"Just Wright," "Letters to Juliet"
★ out of four stars
Rating: PG for brief rude behavior and sensual images, some language and incidental smoking.
"Letters to Juliet" is a torn-between-two-lovers toss-off that makes a fatal miscalculation. Well, more than one, but first things first. If you are going to have Amanda Seyfried choose between suitors (Aroogha! Spoiler Warning) do not cast the more interesting and lively actor in the loser role. Ladies, I put it to you. Bachelor No. 1 is the handsome and vivacious Gael Garcia Bernal, charismatic star of "Y Tu Mama También" and "The Motorcycle Diaries." Bachelor No. 2 is Christopher Egan, an English yutz who has done some TV. Which one would you want to be pinned beneath?
Seyfried plays a magazine researcher on vacation in Italy with Bernal, her restaurateur fiancé. She falls in with a group of ladies who mail advice to visitors who leave notes at the Verona home of Juliet Capulet. Discovering a decades-old note in which Vanessa Redgrave sighs over her lost Italian love, Seyfried urges her to seek him out and tags along as she scours Tuscany in search of Lorenzo. Doing the driving is Redgrave's priggish, disapproving nephew, Egan.
The film consists of the trio driving around, knocking on doors and not finding their man. Not right away, at least. Seyfried and Egan banter abrasively. For all the romantic heat they project, they may as well be acting opposite green-screen holograms. This one burns going down, like cheap Chianti. Woodenly directed by Gary Winick (the felon responsible for last year's hideous "Bride Wars").
Rating: PG for some suggestive material and brief language.
I like Queen Latifah. I like her smile, her charm, her big singing voice, her life force, the survivor instinct that has kept her a viable star while Whitney Houston and Halle Berry have flamed out. I do not like her taste in movie roles. She hasn't starred in a good movie since "Set It Off" in 1996. The hard-luck streak extends through her latest, the generic "Just Wright." Even the title announces, "We're not really making an effort here."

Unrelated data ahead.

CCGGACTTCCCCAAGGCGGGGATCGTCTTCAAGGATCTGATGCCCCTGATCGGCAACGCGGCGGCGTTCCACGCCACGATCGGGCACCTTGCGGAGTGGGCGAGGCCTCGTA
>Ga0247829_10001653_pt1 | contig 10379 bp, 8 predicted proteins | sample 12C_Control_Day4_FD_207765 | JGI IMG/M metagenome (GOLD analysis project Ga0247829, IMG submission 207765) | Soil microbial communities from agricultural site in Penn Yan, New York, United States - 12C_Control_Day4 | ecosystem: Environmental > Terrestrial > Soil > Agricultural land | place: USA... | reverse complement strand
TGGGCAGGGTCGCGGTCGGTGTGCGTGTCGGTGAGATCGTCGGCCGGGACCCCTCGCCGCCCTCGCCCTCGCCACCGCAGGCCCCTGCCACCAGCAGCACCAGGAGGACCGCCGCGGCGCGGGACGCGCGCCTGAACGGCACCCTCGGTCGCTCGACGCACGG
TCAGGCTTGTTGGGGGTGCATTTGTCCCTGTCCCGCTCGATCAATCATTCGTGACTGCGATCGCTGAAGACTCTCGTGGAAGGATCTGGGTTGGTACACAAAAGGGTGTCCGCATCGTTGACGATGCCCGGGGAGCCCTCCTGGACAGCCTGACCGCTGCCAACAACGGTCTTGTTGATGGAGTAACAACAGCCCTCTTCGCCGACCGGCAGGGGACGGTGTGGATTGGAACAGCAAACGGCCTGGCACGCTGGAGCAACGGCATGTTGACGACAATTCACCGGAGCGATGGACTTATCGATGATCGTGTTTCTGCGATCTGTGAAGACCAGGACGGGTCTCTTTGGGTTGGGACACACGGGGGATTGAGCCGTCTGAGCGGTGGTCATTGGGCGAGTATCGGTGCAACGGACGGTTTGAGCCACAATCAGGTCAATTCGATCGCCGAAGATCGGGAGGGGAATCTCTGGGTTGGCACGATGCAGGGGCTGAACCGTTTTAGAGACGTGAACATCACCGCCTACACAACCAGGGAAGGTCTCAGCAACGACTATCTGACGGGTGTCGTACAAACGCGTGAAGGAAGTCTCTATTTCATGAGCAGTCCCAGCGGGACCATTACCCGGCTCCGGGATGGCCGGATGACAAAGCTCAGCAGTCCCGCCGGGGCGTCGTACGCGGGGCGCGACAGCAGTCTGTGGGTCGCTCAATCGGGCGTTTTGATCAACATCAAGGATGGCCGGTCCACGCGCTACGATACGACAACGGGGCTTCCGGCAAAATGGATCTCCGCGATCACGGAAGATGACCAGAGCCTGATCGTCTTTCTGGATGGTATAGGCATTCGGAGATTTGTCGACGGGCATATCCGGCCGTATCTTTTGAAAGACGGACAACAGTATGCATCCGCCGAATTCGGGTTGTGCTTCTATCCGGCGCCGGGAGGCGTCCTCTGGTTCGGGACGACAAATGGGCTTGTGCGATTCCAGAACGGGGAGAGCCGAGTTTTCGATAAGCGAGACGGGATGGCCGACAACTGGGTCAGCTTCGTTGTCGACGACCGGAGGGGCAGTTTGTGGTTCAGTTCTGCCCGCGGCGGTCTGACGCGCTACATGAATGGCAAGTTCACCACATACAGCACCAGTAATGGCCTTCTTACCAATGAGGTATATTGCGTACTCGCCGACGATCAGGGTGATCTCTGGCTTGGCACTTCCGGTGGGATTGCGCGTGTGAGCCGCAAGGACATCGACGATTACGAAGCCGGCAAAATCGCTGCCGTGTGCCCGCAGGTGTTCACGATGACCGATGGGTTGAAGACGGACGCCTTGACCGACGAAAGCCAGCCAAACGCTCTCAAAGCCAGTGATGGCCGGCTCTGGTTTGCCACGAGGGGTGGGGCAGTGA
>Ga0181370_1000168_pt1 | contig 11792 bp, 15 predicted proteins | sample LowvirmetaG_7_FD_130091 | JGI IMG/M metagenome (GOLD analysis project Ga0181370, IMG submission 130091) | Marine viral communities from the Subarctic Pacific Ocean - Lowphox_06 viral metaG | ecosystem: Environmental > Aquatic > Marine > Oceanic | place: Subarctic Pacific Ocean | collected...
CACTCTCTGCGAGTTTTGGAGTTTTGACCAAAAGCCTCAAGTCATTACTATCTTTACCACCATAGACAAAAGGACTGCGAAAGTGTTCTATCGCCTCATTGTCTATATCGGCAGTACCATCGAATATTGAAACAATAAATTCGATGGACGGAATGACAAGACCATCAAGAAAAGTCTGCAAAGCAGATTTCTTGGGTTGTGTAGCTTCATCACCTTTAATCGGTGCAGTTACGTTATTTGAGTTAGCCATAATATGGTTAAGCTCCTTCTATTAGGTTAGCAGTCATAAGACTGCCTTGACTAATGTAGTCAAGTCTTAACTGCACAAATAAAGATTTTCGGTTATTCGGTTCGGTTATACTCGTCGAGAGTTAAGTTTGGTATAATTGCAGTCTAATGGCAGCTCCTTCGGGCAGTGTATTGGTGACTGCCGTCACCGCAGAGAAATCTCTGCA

She plays a good-natured New Jersey girl, physical therapist by day and avid fan of the Nets by night. Fate and feeble screenwriting place her in a romantic triangle with the basketball team's star player (hip-hop star Common) and her own pretty, blithely materialistic cousin (Paula Patton). The relationship between the singers is, sad to say, seriously off-key. Latifah coaches Common through a career-threatening knee injury, but his real problem is lack of spine, or perhaps misplaced crown jewels. He shuttles between the cousins, as passive as a badminton birdie. He is given to declaring his love on bended knee amid large crowds. He also wears several tears painted onto his cheeks by the makeup department. This, I submit, is hooey. One does not make it big in the NBA by being a softhearted mooncalf.
For a brief moment ("Chicago," 2002) it seemed that Latifah might be getting her movie career on track. Then came the numbskull Steve Martin comedy "Bringing Down the House," "Scary Movie 3," "Mad Money" and now this. Forget twisted knees. Choices like those are career-threatening injuries.